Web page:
We introduce a case aiming at further high-rate charge–discharge by using the effect of the intermediate phase and LiFe0.95Zr0.05P0.9Si0.1O4 with a small lattice volume difference between the two phases,145 which has been reported to improve the cycle properties.146 From the rate capability tests of LiFe0.95Zr0.05P0.9Si0.1O4 and undoped LiFePO4, although both materials exhibit almost the same capacity at the low rate (∼1C), a difference is observed at the high rate (10C∼). LiFe0.95Zr0.05P0.9Si0.1O4 shows a larger charge–discharge capacity at high rate, showing an improved rate capability. In the charge–discharge reaction at 10C, a large difference appears in the behavior of the intermediate phase (LxFP phase). In undoped LiFePO4, the LxFP phase appeared only at the end of discharging and existed in a three-phase state including the two-phase state with the LFP phase and the FP phase. The Li compositions of the metastable intermediate phases of LiFe0.95Zr0.05P0.9Si0.1O4 ranged from x = 0.63 to 0.86, and the large solid solution of the LxFP phase reduced the strain at the interface of the two phases and enabled fast charging and discharging by realizing a smooth phase transition reaction. The suppression of lattice strain contributes to the stabilization of metastable phases to realize smooth phase transition reactions, which is a key parameter for high-rate capability.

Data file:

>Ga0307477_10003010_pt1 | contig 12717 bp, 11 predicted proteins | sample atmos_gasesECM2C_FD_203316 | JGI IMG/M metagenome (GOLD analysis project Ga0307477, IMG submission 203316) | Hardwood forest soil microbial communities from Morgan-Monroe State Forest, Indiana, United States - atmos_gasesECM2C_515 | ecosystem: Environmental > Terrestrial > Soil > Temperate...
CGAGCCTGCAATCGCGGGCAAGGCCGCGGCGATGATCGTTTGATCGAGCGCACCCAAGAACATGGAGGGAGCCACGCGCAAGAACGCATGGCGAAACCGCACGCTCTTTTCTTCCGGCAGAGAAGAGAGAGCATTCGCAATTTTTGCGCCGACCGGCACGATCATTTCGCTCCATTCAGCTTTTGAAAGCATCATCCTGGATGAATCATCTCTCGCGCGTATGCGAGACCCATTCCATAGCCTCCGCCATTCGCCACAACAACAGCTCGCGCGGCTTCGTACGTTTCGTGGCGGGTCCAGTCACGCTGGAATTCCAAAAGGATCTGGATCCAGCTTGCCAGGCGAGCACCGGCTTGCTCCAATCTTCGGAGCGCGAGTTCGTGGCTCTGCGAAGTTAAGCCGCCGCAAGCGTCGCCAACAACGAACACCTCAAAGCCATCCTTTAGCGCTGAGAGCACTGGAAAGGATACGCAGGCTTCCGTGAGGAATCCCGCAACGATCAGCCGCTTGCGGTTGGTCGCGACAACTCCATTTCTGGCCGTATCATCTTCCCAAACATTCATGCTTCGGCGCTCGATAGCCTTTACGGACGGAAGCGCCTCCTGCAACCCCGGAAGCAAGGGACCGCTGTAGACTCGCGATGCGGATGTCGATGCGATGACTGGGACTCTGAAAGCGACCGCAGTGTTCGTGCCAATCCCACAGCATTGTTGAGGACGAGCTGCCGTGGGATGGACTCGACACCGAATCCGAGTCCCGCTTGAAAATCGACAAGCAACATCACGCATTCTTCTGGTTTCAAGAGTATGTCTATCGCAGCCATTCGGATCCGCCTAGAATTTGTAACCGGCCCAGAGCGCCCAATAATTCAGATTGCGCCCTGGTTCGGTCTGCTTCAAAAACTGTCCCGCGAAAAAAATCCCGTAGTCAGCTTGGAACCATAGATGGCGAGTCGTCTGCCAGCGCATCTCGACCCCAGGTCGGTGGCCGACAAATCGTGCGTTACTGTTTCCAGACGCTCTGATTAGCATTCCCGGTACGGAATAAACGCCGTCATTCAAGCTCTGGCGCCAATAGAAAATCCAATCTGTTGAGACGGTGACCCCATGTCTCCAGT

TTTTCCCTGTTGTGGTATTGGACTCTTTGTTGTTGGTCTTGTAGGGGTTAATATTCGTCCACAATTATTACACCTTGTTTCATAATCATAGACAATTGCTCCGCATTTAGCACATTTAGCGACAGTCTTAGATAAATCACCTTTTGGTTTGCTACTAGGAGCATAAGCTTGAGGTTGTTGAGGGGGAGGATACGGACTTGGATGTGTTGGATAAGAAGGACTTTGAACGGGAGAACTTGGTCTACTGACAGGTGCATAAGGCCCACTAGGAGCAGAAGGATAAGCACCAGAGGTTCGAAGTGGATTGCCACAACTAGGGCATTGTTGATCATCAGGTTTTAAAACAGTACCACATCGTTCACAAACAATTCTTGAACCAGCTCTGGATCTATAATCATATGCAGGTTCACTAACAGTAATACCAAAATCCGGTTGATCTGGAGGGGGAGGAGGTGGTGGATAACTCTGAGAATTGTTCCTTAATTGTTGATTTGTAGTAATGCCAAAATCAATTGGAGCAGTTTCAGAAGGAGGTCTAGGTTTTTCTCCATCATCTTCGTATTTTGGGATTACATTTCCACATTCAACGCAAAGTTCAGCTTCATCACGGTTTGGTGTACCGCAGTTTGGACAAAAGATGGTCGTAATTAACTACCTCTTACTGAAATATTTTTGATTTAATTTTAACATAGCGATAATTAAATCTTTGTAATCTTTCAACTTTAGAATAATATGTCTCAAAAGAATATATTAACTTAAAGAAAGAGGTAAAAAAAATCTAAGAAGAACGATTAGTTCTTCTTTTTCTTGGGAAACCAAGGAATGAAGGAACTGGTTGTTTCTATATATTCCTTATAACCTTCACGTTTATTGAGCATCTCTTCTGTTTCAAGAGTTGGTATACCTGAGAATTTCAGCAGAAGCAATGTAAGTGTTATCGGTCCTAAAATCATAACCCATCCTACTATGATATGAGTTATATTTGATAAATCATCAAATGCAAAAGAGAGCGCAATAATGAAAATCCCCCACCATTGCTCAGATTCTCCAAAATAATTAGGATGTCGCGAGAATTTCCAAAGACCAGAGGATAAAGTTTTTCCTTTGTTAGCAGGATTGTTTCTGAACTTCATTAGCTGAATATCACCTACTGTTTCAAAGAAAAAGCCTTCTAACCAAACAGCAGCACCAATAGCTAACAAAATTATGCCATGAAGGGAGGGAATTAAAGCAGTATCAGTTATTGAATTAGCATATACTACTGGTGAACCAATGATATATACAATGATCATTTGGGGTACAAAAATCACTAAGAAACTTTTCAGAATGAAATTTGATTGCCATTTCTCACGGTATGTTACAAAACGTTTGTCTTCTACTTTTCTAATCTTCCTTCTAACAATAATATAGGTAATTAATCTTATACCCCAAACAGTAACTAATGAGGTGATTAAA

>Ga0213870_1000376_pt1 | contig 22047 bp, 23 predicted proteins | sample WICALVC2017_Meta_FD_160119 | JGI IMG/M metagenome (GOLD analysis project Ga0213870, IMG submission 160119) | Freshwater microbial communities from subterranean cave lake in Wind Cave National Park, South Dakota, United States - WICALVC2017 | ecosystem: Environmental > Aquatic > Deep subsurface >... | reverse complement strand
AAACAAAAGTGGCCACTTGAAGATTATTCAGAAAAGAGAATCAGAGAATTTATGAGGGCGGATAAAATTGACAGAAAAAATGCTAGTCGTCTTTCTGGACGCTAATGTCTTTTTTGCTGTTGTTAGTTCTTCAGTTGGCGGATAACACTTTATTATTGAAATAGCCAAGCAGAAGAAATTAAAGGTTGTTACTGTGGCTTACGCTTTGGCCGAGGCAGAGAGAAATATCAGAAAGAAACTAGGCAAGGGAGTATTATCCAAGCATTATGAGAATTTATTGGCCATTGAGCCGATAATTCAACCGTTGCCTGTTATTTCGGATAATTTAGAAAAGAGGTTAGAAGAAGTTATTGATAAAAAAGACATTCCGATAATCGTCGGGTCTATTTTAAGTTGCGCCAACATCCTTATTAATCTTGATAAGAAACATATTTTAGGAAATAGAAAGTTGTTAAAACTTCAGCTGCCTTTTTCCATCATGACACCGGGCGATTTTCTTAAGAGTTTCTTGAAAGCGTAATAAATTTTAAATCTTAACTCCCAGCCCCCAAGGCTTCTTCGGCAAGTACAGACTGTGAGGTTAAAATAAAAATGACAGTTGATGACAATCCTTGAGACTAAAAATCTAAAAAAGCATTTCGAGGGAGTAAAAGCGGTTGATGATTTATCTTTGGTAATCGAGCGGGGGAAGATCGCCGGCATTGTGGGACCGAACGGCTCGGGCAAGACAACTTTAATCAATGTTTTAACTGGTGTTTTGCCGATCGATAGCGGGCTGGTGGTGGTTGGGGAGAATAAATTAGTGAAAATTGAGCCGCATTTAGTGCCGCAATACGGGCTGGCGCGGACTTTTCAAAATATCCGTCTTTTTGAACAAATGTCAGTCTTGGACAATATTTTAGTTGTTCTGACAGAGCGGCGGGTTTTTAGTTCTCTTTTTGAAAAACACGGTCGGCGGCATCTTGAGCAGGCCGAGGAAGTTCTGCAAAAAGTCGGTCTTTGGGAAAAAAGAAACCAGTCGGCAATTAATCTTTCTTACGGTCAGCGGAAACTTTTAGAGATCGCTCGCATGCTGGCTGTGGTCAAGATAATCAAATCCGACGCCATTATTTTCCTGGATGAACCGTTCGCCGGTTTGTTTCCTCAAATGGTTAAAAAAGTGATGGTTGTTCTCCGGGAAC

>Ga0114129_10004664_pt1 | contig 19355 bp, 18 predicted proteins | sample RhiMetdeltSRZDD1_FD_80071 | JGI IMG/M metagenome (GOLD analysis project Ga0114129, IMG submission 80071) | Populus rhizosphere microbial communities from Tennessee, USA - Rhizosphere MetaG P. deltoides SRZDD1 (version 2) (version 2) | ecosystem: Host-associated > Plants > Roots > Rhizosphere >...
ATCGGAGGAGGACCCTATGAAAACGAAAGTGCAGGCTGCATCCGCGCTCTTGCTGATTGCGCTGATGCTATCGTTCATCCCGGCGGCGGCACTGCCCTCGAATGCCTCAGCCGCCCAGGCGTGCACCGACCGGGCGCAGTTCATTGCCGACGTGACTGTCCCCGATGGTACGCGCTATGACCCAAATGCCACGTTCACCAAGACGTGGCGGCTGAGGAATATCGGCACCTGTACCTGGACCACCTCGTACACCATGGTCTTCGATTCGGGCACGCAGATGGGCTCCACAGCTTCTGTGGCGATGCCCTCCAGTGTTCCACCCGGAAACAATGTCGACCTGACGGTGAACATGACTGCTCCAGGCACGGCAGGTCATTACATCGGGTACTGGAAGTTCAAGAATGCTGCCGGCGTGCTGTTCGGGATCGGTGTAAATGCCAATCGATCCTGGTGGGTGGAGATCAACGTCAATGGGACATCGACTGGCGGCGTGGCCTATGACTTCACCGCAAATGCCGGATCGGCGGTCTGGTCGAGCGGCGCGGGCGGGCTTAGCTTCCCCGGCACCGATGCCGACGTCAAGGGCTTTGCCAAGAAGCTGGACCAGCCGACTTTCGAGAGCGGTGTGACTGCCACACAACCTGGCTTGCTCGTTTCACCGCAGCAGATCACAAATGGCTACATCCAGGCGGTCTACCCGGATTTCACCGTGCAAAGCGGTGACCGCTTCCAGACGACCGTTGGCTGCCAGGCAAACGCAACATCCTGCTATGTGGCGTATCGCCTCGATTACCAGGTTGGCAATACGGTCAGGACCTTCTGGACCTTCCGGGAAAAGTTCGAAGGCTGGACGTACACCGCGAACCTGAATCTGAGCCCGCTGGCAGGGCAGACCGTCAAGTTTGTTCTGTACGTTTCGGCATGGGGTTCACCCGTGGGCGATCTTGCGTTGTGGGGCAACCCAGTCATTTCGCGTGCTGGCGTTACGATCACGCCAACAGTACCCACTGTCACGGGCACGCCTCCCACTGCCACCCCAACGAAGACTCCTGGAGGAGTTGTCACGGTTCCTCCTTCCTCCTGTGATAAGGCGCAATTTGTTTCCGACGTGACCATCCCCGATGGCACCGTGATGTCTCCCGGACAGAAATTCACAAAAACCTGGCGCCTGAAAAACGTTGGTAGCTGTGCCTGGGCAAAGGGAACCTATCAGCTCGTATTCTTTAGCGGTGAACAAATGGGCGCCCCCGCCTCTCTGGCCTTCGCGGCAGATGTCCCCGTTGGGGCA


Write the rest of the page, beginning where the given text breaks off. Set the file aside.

Operando XRD is also useful to analyze the complicate phase transition phenomena of graphite anodes. Graphite with lithium ions inserted has a stage structure, but the intermediate states have not been analyzed in detail. Operando XRD has shown the existence of superlattice structures such as LiC288, LiC144, and LiC72.147 The intermediate state observed at high-rate charge–discharge has also been found in the Li4Ti5O12 spinel structure of anode. Operando electron energy loss spectroscopy measurements at Li K-edge and first-principles calculations proofed the formation of the intermediate phase and fast lithium-ion conduction at high rates.148 

Although charge–discharge reaction proceeds by a lithium-ion insertion/de-insertion in an electrode active material, in reality, the filling ratio of a composite electrode in which active materials are mixed in three dimensions can be increased to increase the reaction current. A composite electrode is composed of an active material for storing lithium ions, carbon for forming an electron conductive path, and a binder for bonding them. X-ray computed tomography (CT) and scanning electron microscopy (SEM) studies visualize their morphological structure [Figs. 15(a) and 15(b)],149 which is an extremely complicated structure in which an electrolyte occupies the voids to create an ionic conductive path, as shown in Fig. 15(c).150 

FIG. 15.